Dig Deeper

  • Apollo can be worn on the wrist, ankle, or clipped to clothing. It’s unobtrusive and easy to use, day or night. Start feeling better with 10% off your Apollo wearable now

🍿 Popcorn


  • Accepted to prison: "Varsity Blues" mastermind Rick Singer was sentenced to 3.5 years in prison for orchestrating the nationwide college admissions scandal. He cooperated with the investigation and wore a wire for the FBI

  • Avengers Snowplow: Actor Jeremy Renner broke his silence over the snowplow accident that put him in the hospital with a thankful Instagram post

  • None of your bees-vax: The US government approved the first vaccine for honeybees. The vax aims to protect the bees from American foulbrood disease


  • Steaks are getting high: For the second time in a week, thieves stole a luxury car from valet parking at a Ruth's Chris steakhouse in Washington, DC

  • #FlatRocker conspiracy? Researchers found that heavier, potato-shaped stones are better for skimming on water than the typically-preferred flat ones

  • Welcome to Gene Club: Actor Edward Norton learned that Pocahontas and John Rolfe are his 12th-great grandparents. The PBS show "Knowing Your Roots" first revealed it

👇 What do you think?

Today's Poll

Which goes first?

Login or Subscribe to participate in polls.

Today's Question:

What's a food you'll never get tired of?

Reply to this email with your answers!

See yesterday's results below the Wrap! 

🌯 Roca Wrap

Today, the Kowloon Walled City Park is a peaceful and spacious public park in Hong Kong. But not long ago, it was one of the most notorious places on Earth.

The area originated almost 1000 years ago as a minor fort on China’s southern coast. It never merited much attention – until the 19th century.

That’s when Europeans sought access to the Chinese market for trade, particularly opium. After a series of disputes, China ceded control of its Hong Kong harbor region to the British for 99 years… except for a single, small area: The fort.

About 2.7 hectares in area, the fort became known as the Kowloon Walled City, named after the nearby Kowloon Bay. Initially used by China to keep tabs on British-controlled Hong Kong, the fort lost appeal to both sides and became isolated.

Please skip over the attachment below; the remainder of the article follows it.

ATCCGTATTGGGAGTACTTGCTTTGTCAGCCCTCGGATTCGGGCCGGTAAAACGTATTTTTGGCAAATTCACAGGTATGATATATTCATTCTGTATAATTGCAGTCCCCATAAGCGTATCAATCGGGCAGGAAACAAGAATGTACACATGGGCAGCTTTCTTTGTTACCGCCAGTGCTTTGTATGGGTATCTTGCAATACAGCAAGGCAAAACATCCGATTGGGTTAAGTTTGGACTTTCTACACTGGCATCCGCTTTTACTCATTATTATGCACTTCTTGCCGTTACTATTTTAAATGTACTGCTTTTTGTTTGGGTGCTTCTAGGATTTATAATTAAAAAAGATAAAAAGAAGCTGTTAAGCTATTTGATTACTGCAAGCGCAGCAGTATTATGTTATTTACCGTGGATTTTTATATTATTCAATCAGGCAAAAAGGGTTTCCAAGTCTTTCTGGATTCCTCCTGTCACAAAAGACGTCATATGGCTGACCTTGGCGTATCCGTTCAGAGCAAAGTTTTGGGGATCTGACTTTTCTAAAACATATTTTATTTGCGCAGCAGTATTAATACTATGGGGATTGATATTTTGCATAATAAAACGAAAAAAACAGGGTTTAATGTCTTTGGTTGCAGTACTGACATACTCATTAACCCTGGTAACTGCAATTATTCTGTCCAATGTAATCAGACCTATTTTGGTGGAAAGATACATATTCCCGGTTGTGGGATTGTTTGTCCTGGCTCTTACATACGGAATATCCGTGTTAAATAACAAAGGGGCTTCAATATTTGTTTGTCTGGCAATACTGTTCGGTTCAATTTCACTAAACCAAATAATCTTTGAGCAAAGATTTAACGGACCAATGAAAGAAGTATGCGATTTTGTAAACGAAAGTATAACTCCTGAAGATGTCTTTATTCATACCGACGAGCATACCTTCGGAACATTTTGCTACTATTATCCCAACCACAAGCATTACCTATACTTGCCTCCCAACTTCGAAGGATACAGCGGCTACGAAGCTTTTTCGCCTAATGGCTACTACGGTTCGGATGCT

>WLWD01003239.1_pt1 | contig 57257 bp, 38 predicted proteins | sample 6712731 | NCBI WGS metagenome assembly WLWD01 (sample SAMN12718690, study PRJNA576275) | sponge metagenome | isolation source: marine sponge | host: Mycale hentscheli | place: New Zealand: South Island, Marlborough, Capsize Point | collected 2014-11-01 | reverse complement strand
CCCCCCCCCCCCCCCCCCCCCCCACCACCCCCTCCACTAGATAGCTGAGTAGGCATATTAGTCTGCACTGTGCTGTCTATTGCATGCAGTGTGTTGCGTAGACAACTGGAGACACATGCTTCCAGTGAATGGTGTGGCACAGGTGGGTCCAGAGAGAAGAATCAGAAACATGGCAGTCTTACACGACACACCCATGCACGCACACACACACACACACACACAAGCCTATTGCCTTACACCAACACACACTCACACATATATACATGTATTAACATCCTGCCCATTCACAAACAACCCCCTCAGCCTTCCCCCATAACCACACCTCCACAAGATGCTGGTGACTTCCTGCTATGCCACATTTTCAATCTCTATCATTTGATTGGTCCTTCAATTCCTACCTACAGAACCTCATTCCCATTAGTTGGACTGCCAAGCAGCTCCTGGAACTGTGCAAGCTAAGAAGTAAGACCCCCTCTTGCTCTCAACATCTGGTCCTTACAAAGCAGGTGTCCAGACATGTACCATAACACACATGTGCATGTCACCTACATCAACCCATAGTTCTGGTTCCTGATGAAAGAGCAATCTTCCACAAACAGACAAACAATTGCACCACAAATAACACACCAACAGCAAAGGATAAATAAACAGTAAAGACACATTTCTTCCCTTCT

Then World War II broke out, displacing many in the area. Some headed to the Walled City.

By 1950, ~17,000 squatters filled the site. Without government oversight, the fort turned into a sort of lawless enclave, independent of any regulations. That attracted new kinds of people; people who wanted to take advantage of the anarchy.

Unlike the rest of Hong Kong, Kowloon had no fire, labor, or safety codes. The area became a haven for prostitution, gambling, and drugs, as well as shady businesses, particularly in healthcare. It became known as the place to go for affordable doctors or dentists ineligible to practice elsewhere in Hong Kong. Because of the lawlessness, the Chinese mafia grew powerful.

So many people came to Kowloon that it became the most densely populated place in history, with 300 10+ story buildings crammed into it. At the peak, Kowloon’s 50k inhabitants gave it a population density of ~3.2M people per square mile – higher than anywhere else on record. By comparison, Manhattan – the most densely populated place in the US – has ~70k people per square mile. 

In time, Kowloon developed from squalor to functioning neighborhood. The crime rate dropped by the 1980s, and residents turned it into an operable city. Still, over time British and Chinese authorities found the city intolerable, with quality of life and sanitary conditions that lagged far behind the rest of Hong Kong.  

Over many protests, demolition began in 1993. The government spent ~$345M evacuating and compensating the former residents, but most of the businesses were forever closed because they couldn't afford to operate elsewhere.

The demolition, however, found one final surprise: People were amazed by the residents’ ability to build systems, such as water and electricity distribution, without any central architect or controlled building.

“The demolition was like taking the machine apart — the first time, you could see what was inside,” one Hong Kong architect involved in the demolition said. 

“It was a really humbling process for me as a designer… we started to see that people could be more intelligent than us, the designers — that they could think of ways to solve problems that are outside the traditional academic world.”

From the outside, the Kowloon Walled City may have seemed like chaos. From the inside, though, it worked, and life went on.

If you have thoughts, let us know at [email protected]!

 🌊 Roca Clubhouse

Yesterday's Poll:

Sock preference? 🧦

Ankle socks: 62%

Crew socks: 38%

Yesterday's Question:

What show/series have you been loving lately? 📺

Jeannine from Denver: “Limitless on Disney +. I am learning so much and since it’s Nat Geo the quality is outstanding. The experts they got are impeccable! Highly highly recommend.”

Rebecca from Albuquerque: “At the recommendation of a friend, my husband and I just finished all 4 seasons of Netflix's Formula 1: Drive to Survive. Absolutely loved it. A few months ago I didn't even know what F1 was, aside from the hot-drama wrap that Roca Sports did this past fall. Now we are all-in and hoping to attend our first Grand Prix in person this year.”

Andra from Santa Monica: “Ted Lasso - late to the game!”

🧠 Final Thoughts

On this day in 2008, "Low" by Flo Rida hit #1 for the first time. The song immediately summons back memories of junior high dances with Axe body spray and faded American Eagle polos dominating the dancefloor. We hope the song holds similar fond memories for you and wish you all a great Thursday!

Max and Max